I distinctly remember being introduced to this album by my good friend Jim (Jamie) Baker, who caused many a musical awakenings during my teenage years. We were in our first band together at school – a rather marvellous outfit which was originally going to be called Kreeping Jesus but eventually took on the name Delirious. We recorded one song called Maniac Dog, the recording session took place in the front window of a guitar shop*. Anyway…I digress….

On my first listen, in Jim’s bedroom, I wasn’t very taken with it and it was at least another 5 years until I actually purchased a copy for myself and I must admit, it has been a similarly long time since I last gave it a listen.

This album really does sum up everything I love and hate about music. I found myself conflicted throughout the whole listening experience. Part of me was desperate for it to continue, while at times I also found myself hoping that the album was about to end. I shall explain.

The beauty of this album, and what Spiritualized really do best is what some musicians might call ‘building’. Listening to tracks like “All of my Thoughts” “Stay With Me” and the album opener start off quiet and rather minimal, slowly building to something much bigger than what was initially presented at the start. This kind of thing gets me every time. You know that point where you suddenly hear an instrument in the mix

But, and it is a big but, I cannot stand long, overblown songs that appear to have no end. Sadly there are a few of these on here too.

It is these exact reasons why I have never been able to get on with Pink Floyd or Led Zeppelin. This album is full of tracks which to me are just way too long – and that makes my skipping finger twitch. At one point I actually found myself trying to communicate with the CD player by telling it to shut up.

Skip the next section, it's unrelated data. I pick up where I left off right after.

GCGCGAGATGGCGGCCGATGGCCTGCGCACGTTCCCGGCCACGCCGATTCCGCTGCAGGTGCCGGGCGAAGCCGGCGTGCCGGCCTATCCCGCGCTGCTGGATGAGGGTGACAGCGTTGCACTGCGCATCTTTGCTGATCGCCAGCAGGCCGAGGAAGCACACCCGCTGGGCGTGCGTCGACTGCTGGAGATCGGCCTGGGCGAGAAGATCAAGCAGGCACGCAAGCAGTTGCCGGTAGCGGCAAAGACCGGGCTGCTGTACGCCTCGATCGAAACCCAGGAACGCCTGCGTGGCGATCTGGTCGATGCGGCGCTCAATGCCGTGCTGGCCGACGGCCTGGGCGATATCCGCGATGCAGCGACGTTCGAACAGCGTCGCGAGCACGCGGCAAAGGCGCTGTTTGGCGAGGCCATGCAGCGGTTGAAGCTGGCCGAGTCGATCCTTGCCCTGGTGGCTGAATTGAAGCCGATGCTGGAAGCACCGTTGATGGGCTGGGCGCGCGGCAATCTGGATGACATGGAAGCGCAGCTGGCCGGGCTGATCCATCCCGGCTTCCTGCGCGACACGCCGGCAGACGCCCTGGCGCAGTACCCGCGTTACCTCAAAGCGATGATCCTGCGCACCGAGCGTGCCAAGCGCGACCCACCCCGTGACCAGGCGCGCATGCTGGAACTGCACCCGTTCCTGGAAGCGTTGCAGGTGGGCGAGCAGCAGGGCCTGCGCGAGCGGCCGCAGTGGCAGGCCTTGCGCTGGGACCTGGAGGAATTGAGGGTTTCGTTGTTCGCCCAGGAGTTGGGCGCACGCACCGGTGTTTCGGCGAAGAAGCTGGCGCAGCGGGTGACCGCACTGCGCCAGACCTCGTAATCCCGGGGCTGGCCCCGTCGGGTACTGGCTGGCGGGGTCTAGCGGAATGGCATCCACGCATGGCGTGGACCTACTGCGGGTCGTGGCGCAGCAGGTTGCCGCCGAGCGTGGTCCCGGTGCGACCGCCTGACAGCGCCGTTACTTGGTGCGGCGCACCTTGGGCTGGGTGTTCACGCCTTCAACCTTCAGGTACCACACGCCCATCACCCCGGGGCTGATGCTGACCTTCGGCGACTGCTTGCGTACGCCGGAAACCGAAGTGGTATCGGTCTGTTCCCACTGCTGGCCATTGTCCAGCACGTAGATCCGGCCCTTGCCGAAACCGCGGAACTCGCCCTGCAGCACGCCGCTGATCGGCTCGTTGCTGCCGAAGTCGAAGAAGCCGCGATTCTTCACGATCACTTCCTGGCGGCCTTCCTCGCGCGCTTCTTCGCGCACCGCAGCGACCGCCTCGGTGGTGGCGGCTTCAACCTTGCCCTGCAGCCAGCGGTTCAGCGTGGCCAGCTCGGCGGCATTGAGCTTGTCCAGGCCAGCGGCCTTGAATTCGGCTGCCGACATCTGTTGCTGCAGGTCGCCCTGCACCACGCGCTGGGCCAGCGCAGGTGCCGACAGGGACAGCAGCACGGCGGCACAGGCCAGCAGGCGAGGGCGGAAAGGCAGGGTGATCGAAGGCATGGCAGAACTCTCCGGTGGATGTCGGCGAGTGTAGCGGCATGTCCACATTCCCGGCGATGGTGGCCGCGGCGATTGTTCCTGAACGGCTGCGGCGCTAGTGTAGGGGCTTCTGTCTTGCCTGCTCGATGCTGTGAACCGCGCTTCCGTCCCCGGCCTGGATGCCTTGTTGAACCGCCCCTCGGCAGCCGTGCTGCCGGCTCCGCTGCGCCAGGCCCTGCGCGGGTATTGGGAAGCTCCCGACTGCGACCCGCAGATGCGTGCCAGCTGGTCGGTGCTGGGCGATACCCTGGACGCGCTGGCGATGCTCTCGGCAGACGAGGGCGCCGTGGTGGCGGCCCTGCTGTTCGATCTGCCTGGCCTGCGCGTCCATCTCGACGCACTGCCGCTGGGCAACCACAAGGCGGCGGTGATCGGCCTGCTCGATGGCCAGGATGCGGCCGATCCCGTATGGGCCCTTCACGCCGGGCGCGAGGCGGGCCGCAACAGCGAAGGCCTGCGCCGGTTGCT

I suppose this album needs to be listened to when you are in the right mood, at the right time in the right conditions. I know that if I was sitting at home on a dark night with my headphones on I would have loved this much more. Unfortunately I was sitting in my car on a Monday morning on the Derby Ring Road, making my way into work.

In the right conditions this would be a 4 star album. Today it was a 3 1/2.

* I eventually got sacked by Delerious for reasons long forgotten. Jim, to my absolute pleasure and joy still continues to record music with his band The Officers

18th March 2011 9:1:13 & 7:1:33

Apart from helping me rediscover my CD collection, this little project of mine seems to suggest a pattern of human thought.

The majority of random selections so far have resulted in people choosing a higher end bay number (usually 7-9). I am not sure what this means, but I am sure someone who is more versed in human decision making would be able to shed some light on to the matter.

I took an unusual step with this Choose My Music selection. I decided to let someone make the selection the day before. Usually I ask for selections in the morning just before I go to work, but in time when we can communicate with people globally with nothing more than a click of a button I felt that my timing was excluding a lot of people.

So last night the request went out to Choose My Music for today’s commute to work – I got some very quick responses – the quickest came from someone who I have only recently started following on Twitter by the name of Peter O

He chose the combination 9:1:13 (Bay 9, Row 1, CD 13) which meant on the drive to work I got to listen to:

Various Artists – Barrio Nuevo – Latin Funk .Latin Rock. Latin Disco. Latin Soul

There were three things that struck a chord with me as my hand counted along to CD13.

Firstly this album is on the rather brilliant Soul Jazz label. A compilation with their name of it is always a sign of quality.

For those not aware of Soul Jazz, they are a British based label who specialise in releasing compilation albums that predominantly feature black music such as Reggae, Soul & Jazz although more recently they have delved into post-punk and electronica.

I first came across the label through their excellent Reggae collections – most notably their Studio One and Dynamite series. You would do very well to check them out.

The second thing that came to my mind was this album came to me during the height of the Cuban music explosion following the release of Ry Cooder’s release of Buena Vista Social Club. Working in independent record stores at the time we were inundated with requests (from usually middle class, wax jacket types) for not only the BVSC album but also various other Cuban / Latin albums.

The beauty of Barrio Nuevo (as with all other Soul Jazz albums) is the tracks they pick – they are always great examples of the genre but are also not choice you would be familiar with. The Patti Labelle track ‘Teach Me Tonight (Me Gusta Tu Baile)’ is one such song plus slightly lesser known War tracks like ‘War is Coming’ and ‘Me and My Baby Brother’